Second, the subjective component requires a determination of whether the defendant acted with the requisite culpable state of mind. See Wilson, 501 U.S. at 302. The subjective component is satisfied if a prison official acts with deliberate indifference, i.e., the official knows of and disregards an excessive risk of inmate health or safety. See Farmer v. Brennan, 511 U.S. 825, 837 (1994). Negligence and even gross negligence is insufficient to demonstrate deliberate indifference; instead, the defendant must have intended for the plaintiff to die or suffer grievously or knew of a significant risk that the plaintiff would suffer grievously but was indifferent to that risk. See Rapier v. Harris, 172 F.3d 999, 1006 (7th Cir. 1999); Salazar v. City of Chicago, 940 F.2d 233, 240 (7th Cir. 1991). If either the objective or subjective component is not satisfied, a plaintiff cannot prevail on his conditions of confinement claim. See Lunsford v. Bennett, 17 F.3d 1574, 1579 (7th Cir. 1994).

Franklin alleges that requiring him to stay in his cell, at times for twenty-six hours, constitutes cruel and unusual punishment. Being detained in his cell for this time period, he claims, also resulted in his not being able to make important phone calls and not being able to shower as often as he would have liked, especially after recreation time. Franklin's alleged conditions do not rise to the level of a constitutional violation. First, Franklin does not have a general liberty interest in movement outside of his cell guaranteed by the Due Process Clause. See Antonelli v. Sheahan, 81 F.3d 1422, 1430 (7th Cir. 1995). Nor does the Constitution recognize an inmate's liberty interest in telephone privileges. See Sandin v. Conner, 515 U.S. 472, 484 (1995); see also Arsberry v. Illinois, 244 F.3d 558, 564 (7th Cir. 2001); Martin v. Tyson, 845 F.2d 1451, 1458 (7th Cir. 1988) (allowing prisoners one monitored telephone call every other day did not rise to a constitutional violation). Lastly, Franklin's occasional lack of time to shower that could result in a twenty-six hour period without a shower does not rise to a constitutional violation. See Davenport v. De Robertis, 844 F.2d 1310, 1316-17 (7th Cir. 1988) (finding that one shower a week was constitutionally sufficient). Accordingly, none of the alleged conditions that form the basis of Franklin's claims rises to a level of a constitutional violation.

Nor has Franklin demonstrated that the Defendants acted with the requisite culpable state of mind. Franklin does not dispute that the unit rotation was not the result of any intent to punish the detainees and applied to all Division 10 detainees. Furthermore, outside of the longer period of time that Franklin was required to be in his cell due to a unit rotation, twenty-six hours, Franklin was allowed approximately six hours outside of his cell on a daily basis, during which time he was able to make telephone calls, exercise, take showers, play games, watch television, etc. Accordingly, Franklin has not demonstrated that the Defendants acted with deliberate or reckless disregard to his constitutional rights. Based on the above, no reasonable jury could find that the alleged conditions of Franklin's confinement constituted a violation of his Fourteenth Amendment rights.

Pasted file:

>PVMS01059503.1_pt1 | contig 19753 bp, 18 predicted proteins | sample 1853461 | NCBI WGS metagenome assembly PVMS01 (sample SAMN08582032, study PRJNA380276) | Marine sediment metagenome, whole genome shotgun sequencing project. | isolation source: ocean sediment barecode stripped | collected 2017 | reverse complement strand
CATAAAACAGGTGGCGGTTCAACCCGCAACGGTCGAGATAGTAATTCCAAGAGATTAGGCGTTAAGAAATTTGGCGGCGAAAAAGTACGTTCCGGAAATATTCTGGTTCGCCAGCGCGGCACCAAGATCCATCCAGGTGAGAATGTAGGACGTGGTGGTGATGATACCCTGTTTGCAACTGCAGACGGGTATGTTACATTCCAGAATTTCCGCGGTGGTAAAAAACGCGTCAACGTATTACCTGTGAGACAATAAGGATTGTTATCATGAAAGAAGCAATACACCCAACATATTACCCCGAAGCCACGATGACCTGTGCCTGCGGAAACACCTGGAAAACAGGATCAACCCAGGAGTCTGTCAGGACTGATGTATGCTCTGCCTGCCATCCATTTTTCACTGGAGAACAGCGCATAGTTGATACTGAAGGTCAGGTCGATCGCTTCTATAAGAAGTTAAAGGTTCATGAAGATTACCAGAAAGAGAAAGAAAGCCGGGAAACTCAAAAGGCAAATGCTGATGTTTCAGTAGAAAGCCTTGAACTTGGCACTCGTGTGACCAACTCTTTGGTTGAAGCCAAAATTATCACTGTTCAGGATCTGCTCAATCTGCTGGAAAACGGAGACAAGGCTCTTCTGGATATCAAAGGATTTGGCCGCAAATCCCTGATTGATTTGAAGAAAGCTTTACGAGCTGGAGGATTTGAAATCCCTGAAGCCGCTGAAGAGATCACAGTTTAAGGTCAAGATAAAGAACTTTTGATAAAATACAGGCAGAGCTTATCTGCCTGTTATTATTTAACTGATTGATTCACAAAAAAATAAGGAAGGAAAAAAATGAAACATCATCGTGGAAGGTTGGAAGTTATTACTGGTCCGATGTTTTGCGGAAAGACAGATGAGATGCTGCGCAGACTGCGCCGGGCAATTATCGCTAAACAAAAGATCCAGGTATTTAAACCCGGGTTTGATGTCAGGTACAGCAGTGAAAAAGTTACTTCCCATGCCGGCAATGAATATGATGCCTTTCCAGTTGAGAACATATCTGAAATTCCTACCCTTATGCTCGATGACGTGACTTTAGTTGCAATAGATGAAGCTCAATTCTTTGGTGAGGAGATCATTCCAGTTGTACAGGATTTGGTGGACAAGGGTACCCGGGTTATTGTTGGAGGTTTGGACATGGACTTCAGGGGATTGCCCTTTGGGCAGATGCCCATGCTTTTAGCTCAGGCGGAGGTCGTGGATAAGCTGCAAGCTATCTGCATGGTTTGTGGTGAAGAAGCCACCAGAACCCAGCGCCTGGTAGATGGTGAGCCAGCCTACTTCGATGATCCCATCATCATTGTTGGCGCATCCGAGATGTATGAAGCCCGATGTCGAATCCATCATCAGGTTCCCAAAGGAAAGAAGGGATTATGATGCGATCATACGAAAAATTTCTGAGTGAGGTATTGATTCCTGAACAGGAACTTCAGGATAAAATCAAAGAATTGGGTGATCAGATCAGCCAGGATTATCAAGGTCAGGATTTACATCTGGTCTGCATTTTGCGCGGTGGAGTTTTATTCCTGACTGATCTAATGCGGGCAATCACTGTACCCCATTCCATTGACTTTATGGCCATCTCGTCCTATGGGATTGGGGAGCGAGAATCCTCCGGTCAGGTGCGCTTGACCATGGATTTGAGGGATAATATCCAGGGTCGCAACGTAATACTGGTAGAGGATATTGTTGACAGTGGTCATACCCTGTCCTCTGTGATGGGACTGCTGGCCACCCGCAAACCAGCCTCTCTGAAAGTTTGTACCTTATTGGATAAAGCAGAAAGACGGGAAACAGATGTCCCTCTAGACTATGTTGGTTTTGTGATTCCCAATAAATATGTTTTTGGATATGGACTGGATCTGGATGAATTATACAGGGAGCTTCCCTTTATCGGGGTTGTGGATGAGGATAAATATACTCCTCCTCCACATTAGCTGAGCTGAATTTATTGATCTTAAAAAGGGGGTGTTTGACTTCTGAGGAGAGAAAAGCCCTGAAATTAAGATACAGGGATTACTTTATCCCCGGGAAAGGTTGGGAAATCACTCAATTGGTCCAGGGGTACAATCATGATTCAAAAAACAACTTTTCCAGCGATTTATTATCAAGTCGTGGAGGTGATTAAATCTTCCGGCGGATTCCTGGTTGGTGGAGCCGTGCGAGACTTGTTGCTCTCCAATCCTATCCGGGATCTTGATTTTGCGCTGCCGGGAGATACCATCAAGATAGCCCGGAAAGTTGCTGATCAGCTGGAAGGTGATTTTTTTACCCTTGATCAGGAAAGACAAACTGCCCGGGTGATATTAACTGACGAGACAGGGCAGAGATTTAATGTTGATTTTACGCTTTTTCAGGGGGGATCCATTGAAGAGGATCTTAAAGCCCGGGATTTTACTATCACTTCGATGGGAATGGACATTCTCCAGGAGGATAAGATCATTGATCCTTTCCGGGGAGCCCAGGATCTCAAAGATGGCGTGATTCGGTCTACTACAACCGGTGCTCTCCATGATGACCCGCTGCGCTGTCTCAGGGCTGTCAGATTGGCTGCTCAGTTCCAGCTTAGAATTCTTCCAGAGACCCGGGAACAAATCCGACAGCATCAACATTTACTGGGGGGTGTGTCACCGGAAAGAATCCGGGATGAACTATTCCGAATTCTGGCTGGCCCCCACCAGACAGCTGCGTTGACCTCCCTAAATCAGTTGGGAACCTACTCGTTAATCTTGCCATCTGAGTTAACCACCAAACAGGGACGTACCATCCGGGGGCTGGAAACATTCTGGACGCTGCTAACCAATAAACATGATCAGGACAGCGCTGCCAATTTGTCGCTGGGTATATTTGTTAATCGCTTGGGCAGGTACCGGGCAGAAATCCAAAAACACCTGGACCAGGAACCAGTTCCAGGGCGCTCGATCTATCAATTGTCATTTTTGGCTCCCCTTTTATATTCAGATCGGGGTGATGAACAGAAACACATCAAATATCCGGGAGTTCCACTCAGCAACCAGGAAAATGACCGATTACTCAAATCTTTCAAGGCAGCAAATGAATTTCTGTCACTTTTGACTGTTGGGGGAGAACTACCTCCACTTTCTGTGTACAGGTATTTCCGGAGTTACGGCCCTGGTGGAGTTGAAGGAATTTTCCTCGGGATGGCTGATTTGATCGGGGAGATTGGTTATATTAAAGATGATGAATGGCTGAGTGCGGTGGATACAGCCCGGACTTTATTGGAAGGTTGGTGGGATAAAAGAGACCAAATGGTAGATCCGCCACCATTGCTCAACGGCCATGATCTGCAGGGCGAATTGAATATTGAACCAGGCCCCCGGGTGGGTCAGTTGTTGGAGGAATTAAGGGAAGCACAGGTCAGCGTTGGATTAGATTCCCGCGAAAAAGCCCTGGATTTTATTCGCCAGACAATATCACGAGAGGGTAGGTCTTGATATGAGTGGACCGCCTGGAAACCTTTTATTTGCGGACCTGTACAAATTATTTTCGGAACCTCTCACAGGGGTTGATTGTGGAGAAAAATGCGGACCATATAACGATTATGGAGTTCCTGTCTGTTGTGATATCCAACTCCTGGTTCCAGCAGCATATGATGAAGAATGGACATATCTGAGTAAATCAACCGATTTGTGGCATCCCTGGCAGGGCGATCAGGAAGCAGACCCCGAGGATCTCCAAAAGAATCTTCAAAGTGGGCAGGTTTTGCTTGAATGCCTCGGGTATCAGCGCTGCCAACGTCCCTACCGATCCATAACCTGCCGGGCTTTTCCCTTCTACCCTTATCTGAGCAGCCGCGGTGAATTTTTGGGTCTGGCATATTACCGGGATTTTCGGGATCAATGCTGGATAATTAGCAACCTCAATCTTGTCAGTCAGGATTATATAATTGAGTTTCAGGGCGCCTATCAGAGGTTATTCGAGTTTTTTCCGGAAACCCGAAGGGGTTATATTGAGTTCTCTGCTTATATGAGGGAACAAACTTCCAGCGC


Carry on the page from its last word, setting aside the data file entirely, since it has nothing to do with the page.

The court further notes that Franklin would not be able to recover for any mental or emotional injury that he suffered from the conditions of his confinement because he has failed to demonstrate a physical injury as required by the Prison Litigation Reform Act. 42 U.S.C. § 1997e(e) ("No Federal civil action may be brought by a prisoner . . . for mental or emotional injury suffered while in custody without a prior showing of physical injury."); Cassidy v. Ind. Dep't of Corr., 199 F.3d 374, 375-76 (7th Cir. 2000).


For the foregoing reasons, Defendants' "Motion for Summary Judgment" (Dkt. No. 36) is granted. The Clerk is directed to enter judgment in favor of Defendants pursuant to Federal Rule of Civil Procedure 56. This case is closed.

JAMES F. HOLDERMAN Chief Judge, United States District Court


© 1992-2010 VersusLaw Inc.

Buy This Entire Record For $7.95

Official citation and/or docket number and footnotes (if any) for this case available with purchase.

Learn more about what you receive with purchase of this case.